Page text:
Figure 2. Prevalence of chronic kidney disease[3]

Most patients with CKD are at risk of accelerated cardiovascular disease and death, and many of the cardiovascular comorbidities could be related to dyslipidemia, even though there are significant differences in terms of population, the etiologies of renal damage, the stages of disease progression, and the therapeutic interventions. The level, composition, and quality of plasma lipids could be affected by the altered renal function. The characteristic lipid pattern in patients with CKD stage 3 or higher consists of hypertriglyceridemia, low levels of HDL cholesterol, low levels of Apo A1 and variable levels of LDL cholesterol and total cholesterol. Lp(a) levels could also increase in association with CKD.[1,4]

Hypertriglyceridemia in CKD results from the delayed catabolism of triglyceride-rich lipoproteins. Apo A1 synthesis is reduced in patients with CKD, and the activation of LCAT by Apo A1 is also decreased. The maturation of HDL precursors is consequently affected. Increased Lp(a) is caused by post-translation modification of lipoproteins related to CKD.

Figure 3. Derangements in lipoprotein metabolism in chronic kidney disease[4]

Consequently, because of the relationship between CKD and dyslipidemia, lipid evaluation is suggested to assist in managing the condition for many patients.

The Kidney Disease: Improving Global Outcomes (KDIGO) organization published its latest guidelines in 2013. As recommended in the clinical practice guidelines, all adults with newly identified CKD (including those treated with chronic dialysis or kidney transplantation) should be evaluated with a lipid profile (TG, TC, LDL-C, and HDL-C). Fasting lipid profile tests are suggested, especially for patients with known significant lipid abnormalities. Additionally, for some CKD patients under the age of 50, lipid analysis could help initiate statin therapy and identify any underlying secondary causes of severe hypercholesterolemia and/or hypertriglyceridemia.[5]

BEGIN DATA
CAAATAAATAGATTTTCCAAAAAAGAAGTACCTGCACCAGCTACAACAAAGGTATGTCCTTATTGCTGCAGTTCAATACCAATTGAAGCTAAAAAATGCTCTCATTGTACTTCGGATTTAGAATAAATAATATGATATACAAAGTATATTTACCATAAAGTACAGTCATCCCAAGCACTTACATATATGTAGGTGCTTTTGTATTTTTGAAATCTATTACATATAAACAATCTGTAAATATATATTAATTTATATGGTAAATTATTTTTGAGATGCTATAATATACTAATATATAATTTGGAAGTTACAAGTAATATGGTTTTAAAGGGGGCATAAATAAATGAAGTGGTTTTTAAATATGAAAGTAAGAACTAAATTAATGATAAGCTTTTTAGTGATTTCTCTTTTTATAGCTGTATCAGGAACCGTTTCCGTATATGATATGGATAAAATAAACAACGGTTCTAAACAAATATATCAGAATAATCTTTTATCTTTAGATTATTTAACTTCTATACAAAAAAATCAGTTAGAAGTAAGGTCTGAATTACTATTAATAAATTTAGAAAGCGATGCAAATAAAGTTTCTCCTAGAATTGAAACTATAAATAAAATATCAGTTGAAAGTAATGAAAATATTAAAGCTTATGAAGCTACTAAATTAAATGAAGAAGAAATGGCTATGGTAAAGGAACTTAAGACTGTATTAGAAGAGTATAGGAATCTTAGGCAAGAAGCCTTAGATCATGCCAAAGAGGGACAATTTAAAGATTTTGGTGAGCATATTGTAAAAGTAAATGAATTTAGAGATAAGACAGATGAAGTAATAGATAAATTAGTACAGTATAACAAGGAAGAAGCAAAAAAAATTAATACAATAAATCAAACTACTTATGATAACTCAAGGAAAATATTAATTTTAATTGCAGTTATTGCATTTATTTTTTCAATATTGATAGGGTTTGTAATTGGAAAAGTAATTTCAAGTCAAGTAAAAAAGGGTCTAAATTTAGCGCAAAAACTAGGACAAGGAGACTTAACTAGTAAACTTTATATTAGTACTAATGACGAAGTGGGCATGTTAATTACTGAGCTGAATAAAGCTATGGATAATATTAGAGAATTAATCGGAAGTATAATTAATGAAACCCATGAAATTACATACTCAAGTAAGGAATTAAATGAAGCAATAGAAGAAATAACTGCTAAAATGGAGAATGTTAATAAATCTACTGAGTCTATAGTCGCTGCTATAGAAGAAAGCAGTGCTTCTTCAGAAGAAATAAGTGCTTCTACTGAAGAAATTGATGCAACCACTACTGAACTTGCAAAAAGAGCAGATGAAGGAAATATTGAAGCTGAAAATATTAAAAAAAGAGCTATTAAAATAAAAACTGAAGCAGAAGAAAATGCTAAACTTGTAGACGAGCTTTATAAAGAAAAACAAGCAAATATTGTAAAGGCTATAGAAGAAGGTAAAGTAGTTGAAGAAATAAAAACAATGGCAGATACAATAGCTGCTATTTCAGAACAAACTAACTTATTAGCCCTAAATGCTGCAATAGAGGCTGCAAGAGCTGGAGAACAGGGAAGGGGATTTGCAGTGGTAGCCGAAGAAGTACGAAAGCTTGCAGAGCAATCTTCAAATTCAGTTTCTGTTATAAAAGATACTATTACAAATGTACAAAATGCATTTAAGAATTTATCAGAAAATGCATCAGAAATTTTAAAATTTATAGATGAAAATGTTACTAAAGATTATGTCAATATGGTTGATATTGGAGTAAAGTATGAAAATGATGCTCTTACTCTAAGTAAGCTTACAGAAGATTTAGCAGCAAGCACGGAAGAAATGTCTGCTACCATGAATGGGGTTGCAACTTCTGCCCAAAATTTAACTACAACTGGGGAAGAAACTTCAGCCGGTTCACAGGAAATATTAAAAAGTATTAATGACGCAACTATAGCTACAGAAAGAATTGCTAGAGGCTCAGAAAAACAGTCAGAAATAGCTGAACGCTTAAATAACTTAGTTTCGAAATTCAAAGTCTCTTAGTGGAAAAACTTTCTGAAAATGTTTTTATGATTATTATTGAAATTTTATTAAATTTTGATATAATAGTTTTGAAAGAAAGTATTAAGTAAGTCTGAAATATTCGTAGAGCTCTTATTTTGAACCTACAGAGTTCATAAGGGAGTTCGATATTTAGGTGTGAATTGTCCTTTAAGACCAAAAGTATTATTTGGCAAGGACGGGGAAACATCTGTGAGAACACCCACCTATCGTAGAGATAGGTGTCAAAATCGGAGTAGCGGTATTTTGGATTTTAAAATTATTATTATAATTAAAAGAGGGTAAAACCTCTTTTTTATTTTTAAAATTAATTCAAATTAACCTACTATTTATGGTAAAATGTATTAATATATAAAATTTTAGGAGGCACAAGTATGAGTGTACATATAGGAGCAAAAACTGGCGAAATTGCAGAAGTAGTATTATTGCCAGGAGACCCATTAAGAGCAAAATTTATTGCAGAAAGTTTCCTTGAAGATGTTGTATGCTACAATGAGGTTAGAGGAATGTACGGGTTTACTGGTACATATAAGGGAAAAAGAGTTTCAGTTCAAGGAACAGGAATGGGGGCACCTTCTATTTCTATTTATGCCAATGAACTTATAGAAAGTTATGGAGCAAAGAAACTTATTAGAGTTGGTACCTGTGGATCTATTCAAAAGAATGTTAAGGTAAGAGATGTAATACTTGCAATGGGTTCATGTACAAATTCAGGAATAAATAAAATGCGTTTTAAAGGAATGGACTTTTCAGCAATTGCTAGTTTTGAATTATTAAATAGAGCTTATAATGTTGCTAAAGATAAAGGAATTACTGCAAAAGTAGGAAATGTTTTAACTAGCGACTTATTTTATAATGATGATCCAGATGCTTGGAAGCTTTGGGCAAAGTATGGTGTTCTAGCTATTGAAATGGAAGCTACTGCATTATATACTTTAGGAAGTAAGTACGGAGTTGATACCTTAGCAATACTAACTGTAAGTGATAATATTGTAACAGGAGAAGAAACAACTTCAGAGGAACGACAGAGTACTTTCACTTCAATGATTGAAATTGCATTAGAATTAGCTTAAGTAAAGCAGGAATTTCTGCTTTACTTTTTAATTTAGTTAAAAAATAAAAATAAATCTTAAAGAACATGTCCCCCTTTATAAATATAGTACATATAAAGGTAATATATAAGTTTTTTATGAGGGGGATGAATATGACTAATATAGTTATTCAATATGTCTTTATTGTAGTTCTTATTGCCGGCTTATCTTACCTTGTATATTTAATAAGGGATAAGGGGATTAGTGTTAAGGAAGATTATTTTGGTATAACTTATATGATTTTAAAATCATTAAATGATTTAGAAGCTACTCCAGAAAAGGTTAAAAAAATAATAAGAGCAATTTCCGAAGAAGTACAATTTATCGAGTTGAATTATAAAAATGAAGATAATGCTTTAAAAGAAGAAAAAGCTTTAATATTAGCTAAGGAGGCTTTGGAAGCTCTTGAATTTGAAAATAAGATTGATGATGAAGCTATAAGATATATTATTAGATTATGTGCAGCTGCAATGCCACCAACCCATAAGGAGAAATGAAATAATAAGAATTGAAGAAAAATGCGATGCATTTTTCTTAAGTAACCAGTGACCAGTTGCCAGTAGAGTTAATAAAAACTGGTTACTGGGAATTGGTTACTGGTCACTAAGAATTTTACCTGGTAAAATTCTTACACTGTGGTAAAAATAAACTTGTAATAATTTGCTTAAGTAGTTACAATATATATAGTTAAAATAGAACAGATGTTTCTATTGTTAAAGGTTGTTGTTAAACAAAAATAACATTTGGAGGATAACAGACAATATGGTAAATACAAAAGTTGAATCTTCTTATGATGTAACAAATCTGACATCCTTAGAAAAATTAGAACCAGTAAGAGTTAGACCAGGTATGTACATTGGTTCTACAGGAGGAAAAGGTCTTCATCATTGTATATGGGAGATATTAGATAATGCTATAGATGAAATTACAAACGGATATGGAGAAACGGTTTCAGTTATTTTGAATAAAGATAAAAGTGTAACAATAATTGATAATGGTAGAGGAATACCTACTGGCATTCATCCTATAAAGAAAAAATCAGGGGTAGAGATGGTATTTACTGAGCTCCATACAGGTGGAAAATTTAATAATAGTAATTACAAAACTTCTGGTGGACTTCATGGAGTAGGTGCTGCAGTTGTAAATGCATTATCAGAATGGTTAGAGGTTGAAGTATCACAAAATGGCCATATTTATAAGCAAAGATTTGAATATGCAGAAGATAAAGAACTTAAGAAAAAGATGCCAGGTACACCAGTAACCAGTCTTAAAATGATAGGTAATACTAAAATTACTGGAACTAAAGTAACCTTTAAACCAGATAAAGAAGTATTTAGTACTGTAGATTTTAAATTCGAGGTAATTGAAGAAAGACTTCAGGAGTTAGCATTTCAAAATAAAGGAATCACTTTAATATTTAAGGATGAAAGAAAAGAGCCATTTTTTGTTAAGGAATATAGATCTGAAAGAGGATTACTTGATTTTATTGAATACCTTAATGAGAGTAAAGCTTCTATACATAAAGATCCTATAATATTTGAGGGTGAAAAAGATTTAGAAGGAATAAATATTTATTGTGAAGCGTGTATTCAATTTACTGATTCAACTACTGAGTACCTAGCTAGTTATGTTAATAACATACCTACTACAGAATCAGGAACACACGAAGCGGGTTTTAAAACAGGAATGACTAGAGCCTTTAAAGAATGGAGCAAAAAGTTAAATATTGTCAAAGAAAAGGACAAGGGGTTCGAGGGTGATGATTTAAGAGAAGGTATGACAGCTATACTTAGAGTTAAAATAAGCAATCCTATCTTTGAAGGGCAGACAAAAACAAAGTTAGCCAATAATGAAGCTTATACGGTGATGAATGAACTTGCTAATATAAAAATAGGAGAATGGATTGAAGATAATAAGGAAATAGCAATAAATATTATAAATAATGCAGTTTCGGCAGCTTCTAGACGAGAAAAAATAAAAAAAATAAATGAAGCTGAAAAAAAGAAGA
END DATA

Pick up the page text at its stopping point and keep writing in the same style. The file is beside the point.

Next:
For patients who have undergone kidney transplantation, dyslipidemias could be very common, which would put them at high risk of ASCVD and transplant arterial vasculopathy. It is recommended that these patients are assessed for their the risk of developing ASCVD, and a full lipid analysis is helpful. If the lipid profile moves back to a more normal pattern and such changes are sustained, the risk of ASCVD could be significantly reduced.[6,7]